Since the downturn and the rise in unemployment, many creches have closed or are focused more on pre-school rather than full-time day care.
This, according to Irene Gunning of Early Childhood Ireland, is due to the universal free pre-school year. Some 95 per cent of eligible children – aged between three and four – are availing of the service.
However the growing number of children means the cost of this is set to rise, with numbers set to jump from 63,000 children in 2010 to 68,000 in 2014.
In order to keep costs under control, the Government plans to reduce the capitation rates paid to pre-school providers by 3 per cent – or €2 a week – from September, and increase the permitted staff- to-child ratios from one staff member to 10 children to one staff member for every 11 children.
“We’re seeing the free pre-school year being stretched,” Gunning says. “Everyone is worried about it. They took a little slice out of it recently and we may see more of that over the coming years.”
In order to protect it, she would like to see it ring-fenced and ideally expanded in the Government’s early years strategy, which is being drawn up in the coming months.
While in general there is no shortage of childcare places, the same cannot be said of many poorer areas, where private providers are less likely to set up.
One way of tackling this to date has been through a programme of subsidised childcare in not-for- profit childcare facilities. The number of places under the programme has been capped due to pressure on public finances.
This is a worry for people such as Dara Hogan, director of Fledglings Early Years, a not-for- profit social franchise that is providing affordable early years education in west Tallaght.
The local population has increased by about 15 per cent, but there are not enough childcare places. As a result of the cap on subsidised childcare, he says, many families would not be able to afford the service even if new places became available.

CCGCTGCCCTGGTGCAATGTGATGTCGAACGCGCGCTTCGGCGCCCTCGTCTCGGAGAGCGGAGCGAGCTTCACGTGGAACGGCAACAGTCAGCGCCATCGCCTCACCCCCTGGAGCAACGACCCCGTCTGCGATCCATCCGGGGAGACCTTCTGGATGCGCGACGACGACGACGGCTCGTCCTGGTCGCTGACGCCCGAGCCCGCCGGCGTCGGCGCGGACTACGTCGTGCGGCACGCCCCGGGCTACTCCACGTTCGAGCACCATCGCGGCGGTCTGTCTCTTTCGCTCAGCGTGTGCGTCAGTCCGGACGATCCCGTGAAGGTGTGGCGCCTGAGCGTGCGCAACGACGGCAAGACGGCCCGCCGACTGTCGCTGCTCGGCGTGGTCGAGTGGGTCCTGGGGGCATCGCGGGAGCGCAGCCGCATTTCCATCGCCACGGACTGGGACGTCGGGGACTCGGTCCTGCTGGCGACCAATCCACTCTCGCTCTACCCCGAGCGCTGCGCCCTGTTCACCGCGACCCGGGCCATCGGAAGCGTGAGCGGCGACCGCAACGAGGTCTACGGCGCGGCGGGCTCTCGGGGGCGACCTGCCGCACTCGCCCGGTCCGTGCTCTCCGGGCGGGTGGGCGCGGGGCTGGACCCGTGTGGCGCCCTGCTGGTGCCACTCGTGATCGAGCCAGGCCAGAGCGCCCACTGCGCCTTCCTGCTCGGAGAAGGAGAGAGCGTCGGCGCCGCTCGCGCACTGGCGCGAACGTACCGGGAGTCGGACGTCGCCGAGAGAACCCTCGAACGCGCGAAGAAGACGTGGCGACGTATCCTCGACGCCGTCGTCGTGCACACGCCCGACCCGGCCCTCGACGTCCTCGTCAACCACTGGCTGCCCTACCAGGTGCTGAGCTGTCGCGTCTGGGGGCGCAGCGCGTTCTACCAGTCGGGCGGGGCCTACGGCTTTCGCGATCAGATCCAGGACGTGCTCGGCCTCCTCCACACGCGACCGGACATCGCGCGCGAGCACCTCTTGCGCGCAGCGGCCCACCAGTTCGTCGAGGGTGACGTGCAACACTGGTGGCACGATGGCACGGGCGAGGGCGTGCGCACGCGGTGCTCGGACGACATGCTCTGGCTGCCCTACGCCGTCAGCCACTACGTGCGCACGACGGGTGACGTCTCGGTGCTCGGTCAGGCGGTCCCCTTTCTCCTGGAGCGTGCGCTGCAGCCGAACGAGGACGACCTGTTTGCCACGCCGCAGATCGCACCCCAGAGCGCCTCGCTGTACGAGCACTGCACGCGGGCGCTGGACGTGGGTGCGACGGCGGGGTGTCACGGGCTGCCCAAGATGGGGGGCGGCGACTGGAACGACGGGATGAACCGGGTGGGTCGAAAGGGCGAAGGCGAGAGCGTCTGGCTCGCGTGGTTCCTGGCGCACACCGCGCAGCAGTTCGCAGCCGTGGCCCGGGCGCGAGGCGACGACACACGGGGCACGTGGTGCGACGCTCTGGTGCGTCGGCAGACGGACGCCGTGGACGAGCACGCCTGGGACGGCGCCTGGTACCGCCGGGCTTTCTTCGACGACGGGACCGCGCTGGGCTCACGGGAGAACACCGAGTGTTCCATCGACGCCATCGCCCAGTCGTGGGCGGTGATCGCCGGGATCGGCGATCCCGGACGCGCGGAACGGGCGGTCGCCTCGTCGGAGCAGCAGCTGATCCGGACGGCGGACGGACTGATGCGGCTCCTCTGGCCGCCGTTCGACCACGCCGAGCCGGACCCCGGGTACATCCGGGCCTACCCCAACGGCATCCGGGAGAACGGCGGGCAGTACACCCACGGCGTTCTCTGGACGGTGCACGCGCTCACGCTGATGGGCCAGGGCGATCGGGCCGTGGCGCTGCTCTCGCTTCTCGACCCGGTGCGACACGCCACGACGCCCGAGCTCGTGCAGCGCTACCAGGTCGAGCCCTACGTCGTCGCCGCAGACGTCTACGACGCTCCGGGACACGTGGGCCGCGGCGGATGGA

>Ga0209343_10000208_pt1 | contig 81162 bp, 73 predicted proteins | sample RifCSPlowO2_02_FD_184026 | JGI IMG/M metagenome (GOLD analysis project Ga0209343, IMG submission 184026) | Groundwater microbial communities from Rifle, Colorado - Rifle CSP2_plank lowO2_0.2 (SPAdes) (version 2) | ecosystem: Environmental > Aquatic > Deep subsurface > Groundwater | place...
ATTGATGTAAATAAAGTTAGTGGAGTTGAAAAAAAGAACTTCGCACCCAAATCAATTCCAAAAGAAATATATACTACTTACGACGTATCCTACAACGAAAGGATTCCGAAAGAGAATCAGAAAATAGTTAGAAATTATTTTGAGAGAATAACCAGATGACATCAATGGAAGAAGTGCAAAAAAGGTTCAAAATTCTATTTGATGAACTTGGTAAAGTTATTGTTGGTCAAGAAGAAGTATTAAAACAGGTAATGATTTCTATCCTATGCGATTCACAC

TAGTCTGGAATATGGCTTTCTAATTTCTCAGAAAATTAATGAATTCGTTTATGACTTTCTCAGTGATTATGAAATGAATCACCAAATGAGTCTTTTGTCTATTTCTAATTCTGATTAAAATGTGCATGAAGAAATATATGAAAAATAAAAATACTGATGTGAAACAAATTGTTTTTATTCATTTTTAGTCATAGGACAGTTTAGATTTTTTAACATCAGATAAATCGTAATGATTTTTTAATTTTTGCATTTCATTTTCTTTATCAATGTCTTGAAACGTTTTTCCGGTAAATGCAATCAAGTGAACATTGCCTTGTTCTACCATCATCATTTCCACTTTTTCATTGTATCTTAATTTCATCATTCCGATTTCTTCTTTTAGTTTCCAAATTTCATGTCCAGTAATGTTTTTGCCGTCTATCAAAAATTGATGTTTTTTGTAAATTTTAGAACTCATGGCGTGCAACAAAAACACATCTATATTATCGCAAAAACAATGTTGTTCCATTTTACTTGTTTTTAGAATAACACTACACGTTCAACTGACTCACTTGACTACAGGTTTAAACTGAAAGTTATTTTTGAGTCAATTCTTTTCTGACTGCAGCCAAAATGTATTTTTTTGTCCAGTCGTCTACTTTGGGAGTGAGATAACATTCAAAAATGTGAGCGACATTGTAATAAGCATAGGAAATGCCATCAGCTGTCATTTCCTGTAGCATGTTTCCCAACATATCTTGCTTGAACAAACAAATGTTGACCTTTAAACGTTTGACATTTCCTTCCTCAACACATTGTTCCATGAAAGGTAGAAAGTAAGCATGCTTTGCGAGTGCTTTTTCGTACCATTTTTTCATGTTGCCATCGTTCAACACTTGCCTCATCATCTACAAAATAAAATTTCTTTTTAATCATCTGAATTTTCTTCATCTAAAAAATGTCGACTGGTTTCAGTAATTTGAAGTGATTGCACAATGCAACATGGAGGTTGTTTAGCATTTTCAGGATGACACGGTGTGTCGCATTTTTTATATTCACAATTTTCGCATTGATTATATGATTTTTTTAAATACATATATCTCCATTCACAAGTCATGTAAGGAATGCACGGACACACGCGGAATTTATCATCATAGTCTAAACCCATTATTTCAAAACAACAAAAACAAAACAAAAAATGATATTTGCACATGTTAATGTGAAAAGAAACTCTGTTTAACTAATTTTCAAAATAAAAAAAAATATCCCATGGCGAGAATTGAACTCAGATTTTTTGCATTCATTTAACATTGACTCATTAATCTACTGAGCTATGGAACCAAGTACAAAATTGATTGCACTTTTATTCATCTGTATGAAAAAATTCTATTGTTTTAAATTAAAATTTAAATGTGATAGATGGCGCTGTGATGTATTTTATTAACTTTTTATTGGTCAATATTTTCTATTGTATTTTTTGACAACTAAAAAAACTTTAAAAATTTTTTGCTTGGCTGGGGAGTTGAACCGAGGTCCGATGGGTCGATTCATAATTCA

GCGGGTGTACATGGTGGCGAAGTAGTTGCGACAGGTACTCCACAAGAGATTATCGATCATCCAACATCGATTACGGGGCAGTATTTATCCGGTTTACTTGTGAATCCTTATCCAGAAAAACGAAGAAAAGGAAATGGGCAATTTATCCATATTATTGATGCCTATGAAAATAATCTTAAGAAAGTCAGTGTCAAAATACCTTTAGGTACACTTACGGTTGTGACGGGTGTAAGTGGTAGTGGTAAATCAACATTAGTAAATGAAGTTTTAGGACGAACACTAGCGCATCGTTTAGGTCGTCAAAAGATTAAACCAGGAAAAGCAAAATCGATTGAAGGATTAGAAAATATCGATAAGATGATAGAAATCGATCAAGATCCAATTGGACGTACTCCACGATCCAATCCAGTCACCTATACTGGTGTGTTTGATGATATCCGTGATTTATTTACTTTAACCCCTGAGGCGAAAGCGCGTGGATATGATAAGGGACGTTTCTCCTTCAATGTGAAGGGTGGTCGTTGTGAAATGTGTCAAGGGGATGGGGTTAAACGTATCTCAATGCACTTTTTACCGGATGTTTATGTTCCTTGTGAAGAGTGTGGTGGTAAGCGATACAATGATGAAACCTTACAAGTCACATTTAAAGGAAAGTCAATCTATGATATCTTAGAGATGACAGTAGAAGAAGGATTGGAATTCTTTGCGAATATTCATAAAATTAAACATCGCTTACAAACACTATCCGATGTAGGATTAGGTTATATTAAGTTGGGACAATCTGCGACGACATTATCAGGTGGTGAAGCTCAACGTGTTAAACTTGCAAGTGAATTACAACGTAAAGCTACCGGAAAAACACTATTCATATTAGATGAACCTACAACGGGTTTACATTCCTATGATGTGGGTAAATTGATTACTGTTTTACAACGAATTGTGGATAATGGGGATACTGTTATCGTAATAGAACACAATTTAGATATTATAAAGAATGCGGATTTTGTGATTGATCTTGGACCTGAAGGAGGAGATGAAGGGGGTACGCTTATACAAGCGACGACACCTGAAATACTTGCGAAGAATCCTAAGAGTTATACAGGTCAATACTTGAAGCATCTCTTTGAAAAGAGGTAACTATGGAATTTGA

All of this will pose a headache for policy-makers. Buildings and teachers are crucial, but costly. However, investment in children – even at a time of austerity – makes sense.
The outcomes for high-quality childhood care and education have been proven again and again. One major US study, for instance, found that for every $1 invested, $17 was returned in later years through better developed, better educated children.
For people like Michael O’Donnell, investment cannot come soon enough.
“Our 1955 building, which we first applied to have demolished in 1999, continues to be used by children and teachers despite not being fit for purpose,” he says.
“In these circumstances, the primary curriculum is just a pious aspiration for children trying to learn and teachers trying to teach, in such difficult and overcrowded conditions.”
THIS IS IRELAND
WHAT IT SAID ABOUT BIRTH RATES
The average number of births annually between 2006 and 2011.
The number of births in the first quarter of 2011, the highest on record.
The projected increase in the school-going population over the next 20 years(based on census data).